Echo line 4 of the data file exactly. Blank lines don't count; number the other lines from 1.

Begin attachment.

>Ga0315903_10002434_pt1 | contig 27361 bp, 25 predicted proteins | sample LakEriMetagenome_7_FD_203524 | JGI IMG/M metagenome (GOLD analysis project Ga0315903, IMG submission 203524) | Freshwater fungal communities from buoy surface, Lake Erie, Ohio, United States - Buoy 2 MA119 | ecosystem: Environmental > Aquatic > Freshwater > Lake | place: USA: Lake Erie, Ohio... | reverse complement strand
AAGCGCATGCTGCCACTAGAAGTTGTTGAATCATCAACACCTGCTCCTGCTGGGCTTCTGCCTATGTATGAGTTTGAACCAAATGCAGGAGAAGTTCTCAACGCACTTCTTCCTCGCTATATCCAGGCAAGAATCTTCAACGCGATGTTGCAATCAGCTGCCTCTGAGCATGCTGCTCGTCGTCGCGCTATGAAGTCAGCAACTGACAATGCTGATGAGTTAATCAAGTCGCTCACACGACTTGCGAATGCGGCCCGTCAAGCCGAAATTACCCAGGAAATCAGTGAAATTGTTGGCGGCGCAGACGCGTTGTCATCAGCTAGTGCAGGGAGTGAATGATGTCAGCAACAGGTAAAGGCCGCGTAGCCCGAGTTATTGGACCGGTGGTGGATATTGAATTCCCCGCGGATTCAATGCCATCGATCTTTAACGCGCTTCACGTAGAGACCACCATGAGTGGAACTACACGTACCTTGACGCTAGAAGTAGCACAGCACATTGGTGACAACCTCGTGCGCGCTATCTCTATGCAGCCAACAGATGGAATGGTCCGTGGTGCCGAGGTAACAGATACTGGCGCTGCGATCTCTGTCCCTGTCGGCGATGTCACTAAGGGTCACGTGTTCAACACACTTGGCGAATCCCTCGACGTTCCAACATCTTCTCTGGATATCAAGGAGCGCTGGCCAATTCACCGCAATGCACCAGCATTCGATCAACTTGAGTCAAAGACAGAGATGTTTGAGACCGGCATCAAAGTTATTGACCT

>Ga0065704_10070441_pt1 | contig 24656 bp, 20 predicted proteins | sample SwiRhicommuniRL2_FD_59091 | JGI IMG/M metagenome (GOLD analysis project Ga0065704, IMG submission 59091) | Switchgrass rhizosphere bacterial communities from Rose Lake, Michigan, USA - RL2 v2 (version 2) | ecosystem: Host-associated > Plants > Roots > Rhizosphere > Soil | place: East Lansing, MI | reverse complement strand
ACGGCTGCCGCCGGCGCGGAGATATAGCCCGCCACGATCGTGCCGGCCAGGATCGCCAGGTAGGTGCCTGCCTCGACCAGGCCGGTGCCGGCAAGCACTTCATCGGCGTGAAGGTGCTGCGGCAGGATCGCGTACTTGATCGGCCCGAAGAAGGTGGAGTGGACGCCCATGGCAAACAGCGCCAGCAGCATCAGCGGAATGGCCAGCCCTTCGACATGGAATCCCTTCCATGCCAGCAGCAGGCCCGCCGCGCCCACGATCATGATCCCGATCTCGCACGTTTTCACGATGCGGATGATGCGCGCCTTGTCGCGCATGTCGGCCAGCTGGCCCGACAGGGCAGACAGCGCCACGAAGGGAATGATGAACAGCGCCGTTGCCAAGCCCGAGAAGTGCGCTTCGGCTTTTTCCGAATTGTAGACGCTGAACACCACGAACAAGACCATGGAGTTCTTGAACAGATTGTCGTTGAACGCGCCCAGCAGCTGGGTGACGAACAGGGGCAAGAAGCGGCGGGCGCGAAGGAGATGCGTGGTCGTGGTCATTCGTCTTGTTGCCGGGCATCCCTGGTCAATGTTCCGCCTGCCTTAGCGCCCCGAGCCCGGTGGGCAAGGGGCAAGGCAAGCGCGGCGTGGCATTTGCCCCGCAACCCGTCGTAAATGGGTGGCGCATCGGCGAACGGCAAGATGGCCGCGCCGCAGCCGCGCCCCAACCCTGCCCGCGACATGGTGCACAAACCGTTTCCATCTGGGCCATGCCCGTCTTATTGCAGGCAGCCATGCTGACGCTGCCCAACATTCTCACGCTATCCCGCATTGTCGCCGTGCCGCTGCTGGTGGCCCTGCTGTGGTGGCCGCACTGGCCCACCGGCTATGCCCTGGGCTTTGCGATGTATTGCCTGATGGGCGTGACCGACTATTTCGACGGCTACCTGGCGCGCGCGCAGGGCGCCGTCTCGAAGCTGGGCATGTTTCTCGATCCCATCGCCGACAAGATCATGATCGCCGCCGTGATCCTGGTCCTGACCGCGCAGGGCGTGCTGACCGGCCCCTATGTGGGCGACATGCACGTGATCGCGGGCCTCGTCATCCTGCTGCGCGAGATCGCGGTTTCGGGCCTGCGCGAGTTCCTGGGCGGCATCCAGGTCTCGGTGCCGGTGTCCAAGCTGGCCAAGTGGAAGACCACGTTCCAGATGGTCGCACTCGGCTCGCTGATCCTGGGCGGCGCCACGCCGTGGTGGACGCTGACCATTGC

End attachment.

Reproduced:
ACGGCTGCCGCCGGCGCGGAGATATAGCCCGCCACGATCGTGCCGGCCAGGATCGCCAGGTAGGTGCCTGCCTCGACCAGGCCGGTGCCGGCAAGCACTTCATCGGCGTGAAGGTGCTGCGGCAGGATCGCGTACTTGATCGGCCCGAAGAAGGTGGAGTGGACGCCCATGGCAAACAGCGCCAGCAGCATCAGCGGAATGGCCAGCCCTTCGACATGGAATCCCTTCCATGCCAGCAGCAGGCCCGCCGCGCCCACGATCATGATCCCGATCTCGCACGTTTTCACGATGCGGATGATGCGCGCCTTGTCGCGCATGTCGGCCAGCTGGCCCGACAGGGCAGACAGCGCCACGAAGGGAATGATGAACAGCGCCGTTGCCAAGCCCGAGAAGTGCGCTTCGGCTTTTTCCGAATTGTAGACGCTGAACACCACGAACAAGACCATGGAGTTCTTGAACAGATTGTCGTTGAACGCGCCCAGCAGCTGGGTGACGAACAGGGGCAAGAAGCGGCGGGCGCGAAGGAGATGCGTGGTCGTGGTCATTCGTCTTGTTGCCGGGCATCCCTGGTCAATGTTCCGCCTGCCTTAGCGCCCCGAGCCCGGTGGGCAAGGGGCAAGGCAAGCGCGGCGTGGCATTTGCCCCGCAACCCGTCGTAAATGGGTGGCGCATCGGCGAACGGCAAGATGGCCGCGCCGCAGCCGCGCCCCAACCCTGCCCGCGACATGGTGCACAAACCGTTTCCATCTGGGCCATGCCCGTCTTATTGCAGGCAGCCATGCTGACGCTGCCCAACATTCTCACGCTATCCCGCATTGTCGCCGTGCCGCTGCTGGTGGCCCTGCTGTGGTGGCCGCACTGGCCCACCGGCTATGCCCTGGGCTTTGCGATGTATTGCCTGATGGGCGTGACCGACTATTTCGACGGCTACCTGGCGCGCGCGCAGGGCGCCGTCTCGAAGCTGGGCATGTTTCTCGATCCCATCGCCGACAAGATCATGATCGCCGCCGTGATCCTGGTCCTGACCGCGCAGGGCGTGCTGACCGGCCCCTATGTGGGCGACATGCACGTGATCGCGGGCCTCGTCATCCTGCTGCGCGAGATCGCGGTTTCGGGCCTGCGCGAGTTCCTGGGCGGCATCCAGGTCTCGGTGCCGGTGTCCAAGCTGGCCAAGTGGAAGACCACGTTCCAGATGGTCGCACTCGGCTCGCTGATCCTGGGCGGCGCCACGCCGTGGTGGACGCTGACCATTGC